By Aloysius Low
MSI's latest ultra-portable notebook, the X-Slim X340 has been stirring up quite a buzz since it was first revealed at CeBit and you'll soon see why it has been getting all this attention. After all doesn't the sleek, white form factor of this notebook remind you of a certain brand? We managed to snag an engineering sample to give you a quick preview.
It's a Thin Line
Inevitably, the comparison with the Apple MacBook Air will be made and the best part of the X340 is that, measuring 1.98cm at its thickest point, it is pretty close to the 1.94cm on the Air. Furthermore, its weight of 1.3kg does give it the slight edge over the 1.36kg Air. The compromise however lies in the plastic chassis of the X340, which definitely feels cheap compared to the aluminum chassis of the Air.
Connectivity is a big part of the X340. In addition to its two USB 2.0 ports, a HDMI output, an analog video-out and the usual complement of audio jacks, the unit also comes with built-in WiMax for even more wireless connectivity. The WiMax option will depend on whether the supporting infrastructure is available in your area.
The Good and the Bad
No doubt our unit is an engineering sample but it felt really filmsy in our hands. The keyboard too had way too much flex for our liking and while the trackpad is spacious with plenty of room, it is a basic one that lacks the scrolling feature found on other notebooks.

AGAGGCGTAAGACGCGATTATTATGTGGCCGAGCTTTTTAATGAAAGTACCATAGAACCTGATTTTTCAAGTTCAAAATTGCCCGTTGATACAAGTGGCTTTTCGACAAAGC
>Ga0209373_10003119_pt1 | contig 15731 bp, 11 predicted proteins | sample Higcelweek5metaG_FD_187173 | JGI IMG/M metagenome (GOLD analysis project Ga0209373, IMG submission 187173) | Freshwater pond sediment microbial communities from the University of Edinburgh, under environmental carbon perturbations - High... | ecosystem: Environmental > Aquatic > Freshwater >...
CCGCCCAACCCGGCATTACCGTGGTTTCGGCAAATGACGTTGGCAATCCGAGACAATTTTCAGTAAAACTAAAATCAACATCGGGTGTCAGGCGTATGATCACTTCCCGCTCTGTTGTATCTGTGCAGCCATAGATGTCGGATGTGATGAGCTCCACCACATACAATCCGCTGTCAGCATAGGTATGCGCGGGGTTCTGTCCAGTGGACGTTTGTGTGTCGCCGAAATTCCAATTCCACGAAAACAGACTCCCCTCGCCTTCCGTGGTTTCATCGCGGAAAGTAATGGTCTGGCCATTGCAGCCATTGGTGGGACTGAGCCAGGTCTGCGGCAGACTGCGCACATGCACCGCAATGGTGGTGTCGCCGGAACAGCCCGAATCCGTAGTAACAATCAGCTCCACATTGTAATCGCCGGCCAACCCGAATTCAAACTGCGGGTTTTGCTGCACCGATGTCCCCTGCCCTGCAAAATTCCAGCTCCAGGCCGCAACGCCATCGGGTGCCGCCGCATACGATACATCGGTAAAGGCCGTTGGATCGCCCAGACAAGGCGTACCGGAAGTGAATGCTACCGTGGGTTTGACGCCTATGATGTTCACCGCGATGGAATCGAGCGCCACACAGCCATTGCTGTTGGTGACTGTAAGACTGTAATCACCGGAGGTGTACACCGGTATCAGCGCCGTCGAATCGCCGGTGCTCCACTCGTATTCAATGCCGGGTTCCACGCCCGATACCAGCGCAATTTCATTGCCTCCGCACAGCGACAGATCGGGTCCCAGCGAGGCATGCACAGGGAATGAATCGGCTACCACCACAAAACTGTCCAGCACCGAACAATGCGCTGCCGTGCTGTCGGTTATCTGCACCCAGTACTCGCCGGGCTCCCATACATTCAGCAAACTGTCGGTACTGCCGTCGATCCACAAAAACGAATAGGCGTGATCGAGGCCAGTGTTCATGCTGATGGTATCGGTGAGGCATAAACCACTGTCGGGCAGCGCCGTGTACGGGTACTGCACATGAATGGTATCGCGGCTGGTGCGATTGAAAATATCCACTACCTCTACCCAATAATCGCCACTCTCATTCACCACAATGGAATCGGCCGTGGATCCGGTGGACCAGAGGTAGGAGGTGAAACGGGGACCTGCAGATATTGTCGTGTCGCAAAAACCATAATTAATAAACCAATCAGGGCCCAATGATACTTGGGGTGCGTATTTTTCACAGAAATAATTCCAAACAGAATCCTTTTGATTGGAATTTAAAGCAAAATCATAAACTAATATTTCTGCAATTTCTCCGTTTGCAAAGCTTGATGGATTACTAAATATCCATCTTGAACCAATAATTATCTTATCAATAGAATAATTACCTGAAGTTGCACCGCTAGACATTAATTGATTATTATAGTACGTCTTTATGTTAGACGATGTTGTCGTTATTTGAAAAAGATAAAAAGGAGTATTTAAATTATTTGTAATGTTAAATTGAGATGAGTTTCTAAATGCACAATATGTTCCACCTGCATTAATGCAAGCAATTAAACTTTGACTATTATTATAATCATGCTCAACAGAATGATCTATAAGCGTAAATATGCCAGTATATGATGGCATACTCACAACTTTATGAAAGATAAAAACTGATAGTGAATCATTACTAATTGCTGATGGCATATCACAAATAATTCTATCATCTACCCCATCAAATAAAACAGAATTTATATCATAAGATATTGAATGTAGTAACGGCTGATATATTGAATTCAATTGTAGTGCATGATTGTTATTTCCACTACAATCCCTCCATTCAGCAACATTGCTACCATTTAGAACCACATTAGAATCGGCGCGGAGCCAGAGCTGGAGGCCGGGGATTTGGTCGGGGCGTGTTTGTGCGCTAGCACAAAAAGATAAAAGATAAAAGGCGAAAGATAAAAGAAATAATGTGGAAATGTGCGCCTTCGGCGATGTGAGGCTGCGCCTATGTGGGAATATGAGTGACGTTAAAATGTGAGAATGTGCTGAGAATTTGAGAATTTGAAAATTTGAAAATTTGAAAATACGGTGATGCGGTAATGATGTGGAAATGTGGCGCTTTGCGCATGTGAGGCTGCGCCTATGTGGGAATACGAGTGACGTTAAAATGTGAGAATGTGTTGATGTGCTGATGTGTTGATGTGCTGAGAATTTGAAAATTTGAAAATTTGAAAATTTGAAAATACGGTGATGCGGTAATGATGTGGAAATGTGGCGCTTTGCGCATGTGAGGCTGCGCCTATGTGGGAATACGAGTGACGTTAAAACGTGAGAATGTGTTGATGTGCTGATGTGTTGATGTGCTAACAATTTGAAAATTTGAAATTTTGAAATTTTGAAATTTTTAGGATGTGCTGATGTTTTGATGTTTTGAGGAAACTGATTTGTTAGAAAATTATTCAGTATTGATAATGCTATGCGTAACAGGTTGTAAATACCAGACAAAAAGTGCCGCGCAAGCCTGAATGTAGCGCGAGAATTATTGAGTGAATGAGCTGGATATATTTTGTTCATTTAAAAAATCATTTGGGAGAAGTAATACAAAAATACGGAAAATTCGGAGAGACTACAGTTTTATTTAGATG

The audio was also a largely muted affair, as even in a quiet room, we could barely make out the audio at full volume when playing movie trailers. The cooling fan too was noisy and irritating - at times sounding like a high-pitched blow dryer. Hopefully, the final retail version will change our minds.
The one thing we really liked about the X340 is its brilliant and bright 13.4-inch 16:9 display which features a resolution of 1366 x 768. It allows us to work comfortably without squinting at small or blurry fonts and icons.
Powered by an Intel Centrino Core 2 Solo ULV U3300 processor running at 1.2GHz, the unit was responsive during our playtime, but don't expect it to be doing stuff like gaming, video encoding or other CPU/GPU intensive tasks. What the X340 is really made for is its portability and you'll find that for the usual productivity applications and modest entertainment needs, it's more than adequate.
Given its early build, we can't comment yet on its battery life but with a low-power processor and a 4-cell battery, it should be somewhat decent.
Given its form factor, weight and relatively affordable pricing of S$1699, we think that MSI has a potential seller here for the budget conscious light traveller; provided that the problems mentioned above on this engineering sample are solved. It's still too early to say, but it's quite possible that the MSI X-Slim X340, despite looking like a notebook that borrows heavily from others, may turn out to have a place of its own.